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Monday, December 18, 2023

New legislation would rein in 'shadow banking' system

The Consumer Financial Protection Bureau isn't the only entity in Washington that wants to reign in big technology firms that have ventured into payments. A new bipartisan bill in the Senate would ban nonbank financial entities from operating like banks, and benefiting from federal deposit insurance, without first passing muster with the Federal Reserve.

The Close the Shadow Banking Loophole Act, introduced by Senator Sherrod Brown, the Ohio Democrat who chairs the Senate Banking Committee, and Senator John Kennedy , R-La., takes direct aim at industrial loan companies (ILCs). ILCs are state-chartered institutions that first opened for business back in the early 20th century as a way to lend money to industrial workers. (At the time bank accounts were a rarity among working class Americans.)

Over time, ILCs have expanded their offerings, and have become a vehicle for companies that want to offer financial services comparable to banks and credit unions, but without regulatory strings attached.

They do this by leveraging a loophole in the Bank Holding Company Act, which established the Fed as primary federal regulator of bank holding companies. The result is a "shadow banking system," the Senators asserted, adding that the Federal Reserve needs to regulate these companies as banking companies.

Square (now Block) has an ILC charter. In 2020 it secured a license for Square Financial Services Inc., which operates Square Loans and Square Savings. As state-chartered FIs, these entities have FDIC coverage for deposits up to $250,000. Under the proposed legislation Square Financial Services would be regulated by the Fed in accordance with the rules for bank holding companies.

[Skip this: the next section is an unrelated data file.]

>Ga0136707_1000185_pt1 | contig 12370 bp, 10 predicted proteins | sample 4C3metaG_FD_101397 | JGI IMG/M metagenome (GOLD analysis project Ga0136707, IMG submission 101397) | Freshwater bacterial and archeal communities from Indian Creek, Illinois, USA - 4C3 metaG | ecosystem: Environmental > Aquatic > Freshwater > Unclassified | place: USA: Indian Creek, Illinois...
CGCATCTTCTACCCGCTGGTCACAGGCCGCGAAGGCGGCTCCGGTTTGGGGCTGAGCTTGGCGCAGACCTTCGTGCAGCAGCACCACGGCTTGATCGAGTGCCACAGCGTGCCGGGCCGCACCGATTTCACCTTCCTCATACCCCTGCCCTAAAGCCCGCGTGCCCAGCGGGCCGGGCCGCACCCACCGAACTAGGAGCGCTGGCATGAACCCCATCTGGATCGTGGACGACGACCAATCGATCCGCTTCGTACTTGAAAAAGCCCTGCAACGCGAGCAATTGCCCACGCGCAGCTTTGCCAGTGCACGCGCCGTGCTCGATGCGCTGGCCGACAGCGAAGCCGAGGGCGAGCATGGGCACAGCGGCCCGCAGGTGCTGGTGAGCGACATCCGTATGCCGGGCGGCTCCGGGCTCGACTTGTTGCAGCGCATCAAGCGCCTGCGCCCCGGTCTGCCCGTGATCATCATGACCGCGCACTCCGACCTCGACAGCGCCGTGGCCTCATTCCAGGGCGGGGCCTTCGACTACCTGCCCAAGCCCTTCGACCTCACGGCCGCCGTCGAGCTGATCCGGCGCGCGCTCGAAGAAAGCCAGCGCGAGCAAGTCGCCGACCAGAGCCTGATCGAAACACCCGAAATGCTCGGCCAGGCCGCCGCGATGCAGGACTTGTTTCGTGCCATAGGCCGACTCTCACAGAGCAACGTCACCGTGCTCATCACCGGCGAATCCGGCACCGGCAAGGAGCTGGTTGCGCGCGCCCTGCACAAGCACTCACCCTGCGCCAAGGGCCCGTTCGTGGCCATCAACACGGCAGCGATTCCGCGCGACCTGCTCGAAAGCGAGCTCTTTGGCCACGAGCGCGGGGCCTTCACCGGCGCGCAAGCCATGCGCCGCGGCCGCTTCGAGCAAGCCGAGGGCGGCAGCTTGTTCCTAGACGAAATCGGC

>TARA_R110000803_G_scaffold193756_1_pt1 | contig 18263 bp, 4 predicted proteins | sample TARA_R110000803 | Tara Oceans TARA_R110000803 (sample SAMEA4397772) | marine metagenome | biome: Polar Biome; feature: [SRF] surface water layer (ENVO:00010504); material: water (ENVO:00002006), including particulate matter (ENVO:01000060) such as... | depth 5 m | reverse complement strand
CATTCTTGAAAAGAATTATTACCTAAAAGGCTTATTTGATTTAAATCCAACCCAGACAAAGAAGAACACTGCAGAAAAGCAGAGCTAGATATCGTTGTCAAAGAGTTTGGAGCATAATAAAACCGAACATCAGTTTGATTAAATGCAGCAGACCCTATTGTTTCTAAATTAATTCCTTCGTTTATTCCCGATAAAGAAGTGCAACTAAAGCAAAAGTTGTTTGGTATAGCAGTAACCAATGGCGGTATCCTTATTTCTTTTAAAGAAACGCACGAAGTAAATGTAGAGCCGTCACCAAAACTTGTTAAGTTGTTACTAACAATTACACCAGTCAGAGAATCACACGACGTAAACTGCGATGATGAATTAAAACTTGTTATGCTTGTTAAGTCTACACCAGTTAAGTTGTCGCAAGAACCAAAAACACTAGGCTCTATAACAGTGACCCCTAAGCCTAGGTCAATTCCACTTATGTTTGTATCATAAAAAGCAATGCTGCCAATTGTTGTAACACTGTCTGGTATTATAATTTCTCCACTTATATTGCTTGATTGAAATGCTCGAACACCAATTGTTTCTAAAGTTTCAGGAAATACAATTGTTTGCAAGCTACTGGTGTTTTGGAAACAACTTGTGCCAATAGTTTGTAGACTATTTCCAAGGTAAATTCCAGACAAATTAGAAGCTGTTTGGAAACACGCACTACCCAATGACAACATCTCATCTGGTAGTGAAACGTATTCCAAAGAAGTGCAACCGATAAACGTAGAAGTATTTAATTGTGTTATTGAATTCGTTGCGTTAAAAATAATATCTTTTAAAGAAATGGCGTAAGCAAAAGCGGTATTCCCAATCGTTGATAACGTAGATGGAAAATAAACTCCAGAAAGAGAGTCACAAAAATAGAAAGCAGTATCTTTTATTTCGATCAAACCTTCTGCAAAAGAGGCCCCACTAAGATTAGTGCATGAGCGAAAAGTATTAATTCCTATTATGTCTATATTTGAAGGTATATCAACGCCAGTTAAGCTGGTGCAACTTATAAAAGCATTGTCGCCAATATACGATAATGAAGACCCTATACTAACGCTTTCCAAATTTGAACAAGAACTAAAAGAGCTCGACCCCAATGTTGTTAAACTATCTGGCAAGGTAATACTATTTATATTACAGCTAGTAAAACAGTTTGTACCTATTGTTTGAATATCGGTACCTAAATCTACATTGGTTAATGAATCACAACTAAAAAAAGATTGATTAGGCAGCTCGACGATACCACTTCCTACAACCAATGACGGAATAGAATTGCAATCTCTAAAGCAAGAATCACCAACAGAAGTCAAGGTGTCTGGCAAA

Recent reports out of the Federal Reserve Bank of New York reveal explosive growth, along with growing delinquency rates, among fintechs that serve low-income consumers.

Don't give Square a leg up

The Close the Shadow Banking Loophole Act could also be described as the "don't give Square a Leg Up" bill. As Sens. Brown and Kennedy, along co-sponsors Sens. Chris Van Hollen, D-Md., and Bob Casey, D-Penn., pointed out in a press release announcing the bill, the current lack of regulatory oversight gives nonbanks unfair advantage over banks and credit unions.

"Letting big tech and commercial companies operate banks without proper oversight will only open doors for predatory lending, invasions of consumer privacy, and broader financial instability," Sen. Brown said. "American consumers deserve confidence that our financial system is stable and accountable to protect consumers," Sen. Kennedy said. "Allowing companies to run their own full-service banks without effective oversight puts individual Americans and the U.S. financial system at risk."

Regulatory tightening

The Senate legislation came just weeks after the CFPB proposed a plan to supervise big-tech companies like Block that offer payment services, such as digital wallets and payment apps.

The Close the Shadow Banking Loophole Act, which adds the Fed to the oversight of these entities, has received broad support from groups representing financial institutions, and consumer groups, too.

In a letter to lawmakers, the Bank Policy Institute (which represents bank and consumer groups) urged lawmakers to close the loophole "before it is further exploited by firms seeking to gain all the advantages of an FDIC-insured bank charter without the concomitant supervision and regulation that Congress has established for the corporate owners of full-service insured banks." end of article

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